Syrian town captured by Al-Nusra

Updated 25 April 2015

Syrian town captured by Al-Nusra

BEIRUT: Insurgents including Al-Qaeda’s wing in Syria, Al-Nusra Front, captured the northwestern Syrian town of Jisr Al-Shughour on Saturday, for the first time in the four-year-old conflict.
Syrian state media said the army had redeployed to the town’s surroundings “to avoid civilian casualties.” They said the army was battling “a large number of terrorists coming from the Turkish border.”
The capture of the strategic town is the latest in a series of setbacks for government forces in the south and the north. Opposition fighters and the Syrian Observatory for Human Rights said the town, on a road between the coastal city of Latakia and city of Aleppo, was now fully controlled by insurgents
“All of Jisr Al-Shughour is now liberated, there is no more regime there,” Ahmad of the media office of the Ahrar Al-Sham group, which is taking part in the battle, told Reuters.
After taking the town, fighters continued their assault with the aim of pushing the army from the few remaining government areas in the province of Idlib.
Last month the Sunni groups seized the city of Idlib, the capital of the province of Idlib near Turkey, after forming an alliance which includes Nusra, the hard-line Ahrar Al-Sham movement and Jund Al-Aqsa, but not Islamic State, their rival.
The alliance calls itself Army of Fatah, a reference to the conquests that spread Islam across the Middle East from the seventh century.
Militant groups agreed to unite in the battle for Jisr Al-Shughour under the name “Battle for Victory.” The formation of alliances by groups before major battles is one of the factors behind the advances, sources say.
By taking Jisr Al-Shughour, the insurgents have edged closer to the coastal province of Latakia, Syrian President Bashar Assad’s stronghold, and are now less than 8 km from villages loyal to the government near the coast.
“Jisr Al-Shughour is more important than Idlib itself, it is very close to the coastal area which is a regime area, the coast now is within our fire reach,” Ahmad from Ahrar Al-Sham said.
Syrian forces captured the town of Jisr Al-Shughour in June 2011 when what the government described as armed gangs killed more than 120 security personnel in the town after large demonstrations there.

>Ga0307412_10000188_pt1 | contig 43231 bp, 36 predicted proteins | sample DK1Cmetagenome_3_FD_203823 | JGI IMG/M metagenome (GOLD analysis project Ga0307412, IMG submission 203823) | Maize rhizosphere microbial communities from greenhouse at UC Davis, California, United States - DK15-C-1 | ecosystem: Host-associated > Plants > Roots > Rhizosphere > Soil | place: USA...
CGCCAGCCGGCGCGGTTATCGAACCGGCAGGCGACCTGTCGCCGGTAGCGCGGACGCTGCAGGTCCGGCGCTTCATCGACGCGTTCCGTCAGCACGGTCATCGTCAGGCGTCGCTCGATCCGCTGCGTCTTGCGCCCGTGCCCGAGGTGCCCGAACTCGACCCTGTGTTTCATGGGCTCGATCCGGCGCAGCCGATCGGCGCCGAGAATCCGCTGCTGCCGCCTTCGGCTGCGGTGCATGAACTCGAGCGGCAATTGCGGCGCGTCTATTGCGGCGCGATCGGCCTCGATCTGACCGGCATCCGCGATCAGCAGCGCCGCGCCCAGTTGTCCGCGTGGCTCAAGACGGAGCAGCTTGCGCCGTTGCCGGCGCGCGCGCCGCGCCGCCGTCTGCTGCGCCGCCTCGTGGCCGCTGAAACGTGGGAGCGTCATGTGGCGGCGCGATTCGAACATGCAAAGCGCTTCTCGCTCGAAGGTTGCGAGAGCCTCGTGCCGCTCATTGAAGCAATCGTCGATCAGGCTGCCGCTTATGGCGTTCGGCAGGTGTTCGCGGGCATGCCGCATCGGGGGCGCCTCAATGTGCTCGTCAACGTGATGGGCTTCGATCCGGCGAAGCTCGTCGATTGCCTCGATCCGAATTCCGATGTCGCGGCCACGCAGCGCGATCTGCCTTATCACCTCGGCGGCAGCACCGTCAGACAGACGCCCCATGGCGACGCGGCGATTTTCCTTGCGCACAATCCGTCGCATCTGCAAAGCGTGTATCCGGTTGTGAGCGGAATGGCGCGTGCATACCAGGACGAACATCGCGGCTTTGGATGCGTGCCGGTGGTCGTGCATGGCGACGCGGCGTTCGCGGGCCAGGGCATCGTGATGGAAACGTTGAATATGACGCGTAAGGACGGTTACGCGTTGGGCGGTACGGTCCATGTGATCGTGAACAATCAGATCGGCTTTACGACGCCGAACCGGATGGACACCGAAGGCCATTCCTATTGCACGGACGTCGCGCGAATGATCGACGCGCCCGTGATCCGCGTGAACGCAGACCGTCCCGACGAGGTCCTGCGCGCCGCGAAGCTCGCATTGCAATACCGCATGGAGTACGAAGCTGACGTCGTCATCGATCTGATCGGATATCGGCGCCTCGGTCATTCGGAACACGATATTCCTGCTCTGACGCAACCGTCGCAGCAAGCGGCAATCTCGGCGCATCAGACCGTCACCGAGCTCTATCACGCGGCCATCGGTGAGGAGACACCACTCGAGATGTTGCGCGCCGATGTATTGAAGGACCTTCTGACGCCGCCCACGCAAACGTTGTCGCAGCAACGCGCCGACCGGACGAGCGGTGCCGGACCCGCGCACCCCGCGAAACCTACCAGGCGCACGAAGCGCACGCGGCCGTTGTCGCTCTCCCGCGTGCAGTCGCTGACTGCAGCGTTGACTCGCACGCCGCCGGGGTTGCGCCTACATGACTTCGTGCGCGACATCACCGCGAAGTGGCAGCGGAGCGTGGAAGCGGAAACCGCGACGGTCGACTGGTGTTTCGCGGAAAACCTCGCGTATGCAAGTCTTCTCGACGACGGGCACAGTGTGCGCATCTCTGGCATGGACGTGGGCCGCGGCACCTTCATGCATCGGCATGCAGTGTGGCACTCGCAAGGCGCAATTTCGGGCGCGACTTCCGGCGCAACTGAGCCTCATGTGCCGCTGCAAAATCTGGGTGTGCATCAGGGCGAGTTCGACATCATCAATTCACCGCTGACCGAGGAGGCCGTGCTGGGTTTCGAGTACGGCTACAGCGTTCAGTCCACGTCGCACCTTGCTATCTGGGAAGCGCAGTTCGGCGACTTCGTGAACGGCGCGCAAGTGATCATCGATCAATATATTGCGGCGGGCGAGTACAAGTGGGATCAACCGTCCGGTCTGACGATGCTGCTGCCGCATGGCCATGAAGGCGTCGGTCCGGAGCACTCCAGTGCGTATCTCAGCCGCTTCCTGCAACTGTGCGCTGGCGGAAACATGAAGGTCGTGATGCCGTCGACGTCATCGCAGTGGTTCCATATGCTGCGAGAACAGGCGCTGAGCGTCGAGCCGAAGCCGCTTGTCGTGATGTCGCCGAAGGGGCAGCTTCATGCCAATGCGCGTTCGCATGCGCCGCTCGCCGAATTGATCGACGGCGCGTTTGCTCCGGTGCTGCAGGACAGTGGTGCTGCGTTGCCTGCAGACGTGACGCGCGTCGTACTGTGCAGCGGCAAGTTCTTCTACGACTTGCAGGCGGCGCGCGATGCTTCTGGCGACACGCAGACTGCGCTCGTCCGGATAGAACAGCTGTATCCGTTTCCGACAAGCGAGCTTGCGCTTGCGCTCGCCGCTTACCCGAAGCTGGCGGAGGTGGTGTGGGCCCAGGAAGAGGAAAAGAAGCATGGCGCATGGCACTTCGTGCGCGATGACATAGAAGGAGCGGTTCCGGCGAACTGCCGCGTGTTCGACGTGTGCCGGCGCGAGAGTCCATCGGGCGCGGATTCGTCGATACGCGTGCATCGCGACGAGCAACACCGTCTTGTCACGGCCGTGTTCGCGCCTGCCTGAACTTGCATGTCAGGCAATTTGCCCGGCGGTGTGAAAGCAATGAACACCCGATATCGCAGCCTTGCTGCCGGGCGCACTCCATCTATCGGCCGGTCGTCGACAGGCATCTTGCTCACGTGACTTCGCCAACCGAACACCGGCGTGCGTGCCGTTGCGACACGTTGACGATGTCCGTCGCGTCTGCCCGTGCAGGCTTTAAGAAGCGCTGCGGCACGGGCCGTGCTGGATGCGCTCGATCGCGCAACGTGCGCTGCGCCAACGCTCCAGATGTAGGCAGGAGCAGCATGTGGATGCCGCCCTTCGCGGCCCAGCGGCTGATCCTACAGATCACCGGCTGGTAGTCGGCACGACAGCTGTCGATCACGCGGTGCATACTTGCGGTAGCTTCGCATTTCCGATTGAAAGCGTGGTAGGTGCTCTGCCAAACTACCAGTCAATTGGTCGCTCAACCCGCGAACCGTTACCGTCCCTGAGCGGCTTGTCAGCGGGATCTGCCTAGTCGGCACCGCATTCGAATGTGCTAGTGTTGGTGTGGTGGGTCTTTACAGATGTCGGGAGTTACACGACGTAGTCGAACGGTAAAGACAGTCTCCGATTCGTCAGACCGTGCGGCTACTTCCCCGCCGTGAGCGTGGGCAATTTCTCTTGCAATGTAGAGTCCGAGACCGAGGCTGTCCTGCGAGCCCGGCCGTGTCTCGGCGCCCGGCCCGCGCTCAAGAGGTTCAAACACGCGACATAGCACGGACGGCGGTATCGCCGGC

A rebellion in Jisr Al-Shughour, a town of 50,000, in 1980 against President Hafez Assad, Bashar’s father, was crushed with scores of deaths.


Lebanon’s foreign minister resigns amid economic crisis

Updated 03 August 2020

Lebanon’s foreign minister resigns amid economic crisis

  • Nassif Hitti submits resignation to the prime minister and leaves government house without making any comments
  • Hitti’s resignation is a blow to Hassan Diab’s government

BEIRUT: Lebanon’s foreign minister resigned on Monday, becoming the first Cabinet minister to defect from his post amid the severe economic and financial crisis striking the country.
Minister Nassif Hitti’s submitted his resignation to the prime minister and left the government house without making any comments.
A career diplomat, Hitti became foreign minister in January as part of Prime Minister Hassan Diab’s government. He was was reportedly unhappy with the government’s performance and lack of movement on promised reforms.
Local media reports said he also was angered by Diab’s criticism of French Foreign Minister Jean-Yves Le Drian following his visit to Beirut last month. Diab had said Le Drian “did not bring anything new” and was not properly informed about the reforms implemented by the Lebanese government.
It was not immediately clear whether his resignation would be accepted and whether one of the other ministers would assume his responsibilities in caretaker capacity until a new minister is appointed.
Hitti’s resignation is a blow to Diab’s government, which has struggled to implement reforms amid an unprecedented financial crisis and the coronavirus pandemic.